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What We Learn from the Suez/Vivendi v. Argentina Non-Annulment (1) — Arbitrator Disclosure

Engaging in imitation as a sincere form of flattery I begin this post with a warning: very short post, as your author on May 8 is already a week overdue to you, and is threatened with duties not consistent with his devotion to you for the next two weeks.

So, let us consider, quickly and with more than the usual disarray and risk of error from which these posts chronically suffer, what we take away from an ICSID Annulment Committee’s decision dated May 5, 2017 in the Vivendi and Suez v. Argentina case (Suez & Vivendi Universal v. Argentine Republic, ICSID Case No. ARB/03/19, Decision on Annulment, May 5, 2017), in regard to the issue of the Arbitral Tribunal’s refusal to accept a challenge to the service of one of its members – a decision held by the Annulment Committee to have been not manifestly unreasonable. (Faint praise can be a blessing!)

Buffs who follow investment arbitration intensely will recall that a famous Swiss arbitrator famously joined the Board of Directors of a famous if not infamous Swiss bank in 2006, gave the Bank a list of her pending arbitrations, and in effect delegated to the Bank the task of ascertaining if any of her case commitments could result in her being perceived to lack independence of judgment as a Bank fiduciary. She determined not to investigate, on her own, the extent of the Bank’s proprietary or client-based investments in the companies appearing before her in this and another related investment arbitration against Argentina, and elected not to disclose, in either case, the fact of her election to the Bank’s board.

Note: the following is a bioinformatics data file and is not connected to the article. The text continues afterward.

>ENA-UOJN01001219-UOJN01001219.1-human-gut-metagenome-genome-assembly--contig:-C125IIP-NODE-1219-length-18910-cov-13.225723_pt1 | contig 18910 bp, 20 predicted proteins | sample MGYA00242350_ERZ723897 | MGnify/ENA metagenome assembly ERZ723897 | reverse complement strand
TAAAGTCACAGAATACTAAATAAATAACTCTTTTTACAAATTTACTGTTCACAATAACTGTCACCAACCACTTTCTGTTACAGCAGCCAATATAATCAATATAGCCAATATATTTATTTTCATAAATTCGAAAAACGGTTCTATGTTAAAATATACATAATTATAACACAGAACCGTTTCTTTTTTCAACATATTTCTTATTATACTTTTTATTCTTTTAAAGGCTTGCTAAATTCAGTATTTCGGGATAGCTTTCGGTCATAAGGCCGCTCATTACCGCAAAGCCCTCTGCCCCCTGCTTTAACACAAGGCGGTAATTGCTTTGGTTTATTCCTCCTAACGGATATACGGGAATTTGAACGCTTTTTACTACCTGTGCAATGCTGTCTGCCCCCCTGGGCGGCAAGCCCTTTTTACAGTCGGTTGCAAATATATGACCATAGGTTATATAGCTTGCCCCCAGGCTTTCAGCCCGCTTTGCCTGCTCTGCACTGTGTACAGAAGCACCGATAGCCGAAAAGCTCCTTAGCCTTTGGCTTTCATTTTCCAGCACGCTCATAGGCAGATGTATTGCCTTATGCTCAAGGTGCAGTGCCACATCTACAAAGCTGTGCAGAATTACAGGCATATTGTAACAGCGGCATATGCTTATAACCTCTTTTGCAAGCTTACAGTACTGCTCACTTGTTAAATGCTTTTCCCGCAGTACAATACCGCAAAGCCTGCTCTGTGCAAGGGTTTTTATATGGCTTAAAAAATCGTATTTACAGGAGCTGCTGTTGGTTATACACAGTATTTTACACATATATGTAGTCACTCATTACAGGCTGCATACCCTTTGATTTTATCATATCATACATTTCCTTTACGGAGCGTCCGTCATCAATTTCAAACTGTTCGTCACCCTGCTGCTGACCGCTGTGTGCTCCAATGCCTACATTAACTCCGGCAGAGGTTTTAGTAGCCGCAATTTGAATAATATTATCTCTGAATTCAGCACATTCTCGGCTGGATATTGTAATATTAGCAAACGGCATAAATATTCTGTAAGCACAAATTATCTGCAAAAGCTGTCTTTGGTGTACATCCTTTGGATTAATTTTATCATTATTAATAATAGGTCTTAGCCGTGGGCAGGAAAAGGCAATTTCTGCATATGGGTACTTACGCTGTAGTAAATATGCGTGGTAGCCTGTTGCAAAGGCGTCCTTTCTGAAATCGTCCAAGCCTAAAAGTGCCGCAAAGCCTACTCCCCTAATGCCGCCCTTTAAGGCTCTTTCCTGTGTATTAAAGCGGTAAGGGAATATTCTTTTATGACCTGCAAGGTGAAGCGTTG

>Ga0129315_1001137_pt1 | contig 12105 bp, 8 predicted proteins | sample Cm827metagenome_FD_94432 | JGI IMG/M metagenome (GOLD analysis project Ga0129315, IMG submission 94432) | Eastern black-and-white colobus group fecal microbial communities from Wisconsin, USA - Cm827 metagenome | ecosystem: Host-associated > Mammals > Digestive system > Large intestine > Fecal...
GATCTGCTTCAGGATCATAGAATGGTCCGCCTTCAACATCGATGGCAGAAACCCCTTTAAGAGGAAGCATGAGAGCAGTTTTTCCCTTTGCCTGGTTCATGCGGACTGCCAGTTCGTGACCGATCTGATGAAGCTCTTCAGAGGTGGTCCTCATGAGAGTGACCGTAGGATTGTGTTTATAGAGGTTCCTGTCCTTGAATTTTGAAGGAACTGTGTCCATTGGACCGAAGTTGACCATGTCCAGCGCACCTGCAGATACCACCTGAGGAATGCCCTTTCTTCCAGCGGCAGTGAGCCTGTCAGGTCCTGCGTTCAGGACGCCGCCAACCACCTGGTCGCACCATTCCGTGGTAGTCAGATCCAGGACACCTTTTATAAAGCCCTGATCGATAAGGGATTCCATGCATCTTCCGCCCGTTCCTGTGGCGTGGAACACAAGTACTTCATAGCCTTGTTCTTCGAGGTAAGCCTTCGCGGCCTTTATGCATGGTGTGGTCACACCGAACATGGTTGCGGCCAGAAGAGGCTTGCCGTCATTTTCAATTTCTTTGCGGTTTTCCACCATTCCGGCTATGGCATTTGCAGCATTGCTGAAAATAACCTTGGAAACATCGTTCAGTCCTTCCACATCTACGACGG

From the Annulment Committee’s holding and its remarks, we may discern that the following key elements of analysis by the Tribunal were at least not manifestly unreasonable: that the Bank’s holdings in the Claimant companies (proprietary and for clients in their accounts, combined), while making it a large if not the largest shareholder of each company with something north of two percent, constituted a very small fraction of the Bank’s investments even though the dollar amount of such investments, more than $2 billion, would appear substantial. Equally, while the stakes in the arbitration were in the hundreds of millions of dollars, in relation to the size and turnover of the Claimant companies the amounts in dispute were not particularly material, certainly not of “bet the company” proportions. Also, the arbitrator determined in 2009, at which point the Tribunal had unanimously upheld its jurisdiction but had not issued an award on liability or quantum, to give up her Board seat at the Bank.

Having promised brevity, I leave you with these questions: Should full time arbitrators, especially those who are regularly called upon to decide high-stakes cases involving large multinationals and States, confine their fiduciary service to predictably conflict-free institutions, mainly in the non-profit sector? Should an arbitrator’s duty to investigate potential conflicts of interest ever be delegable, at least not without disclosure to the parties of the determination to delegate? In the interest of making awards as invulnerable as possible, and of reducing the costs and uncertainties involved in post-Award challenges – whether in Annulment Committees or in ordinary courts – should prominent arbitrators involved with high-stakes disputes and high-profile entities more often err on the side of disclosure even where a strong case can be made under IBA Guidelines and other relevant conflicts guidance that disclosure is not required?

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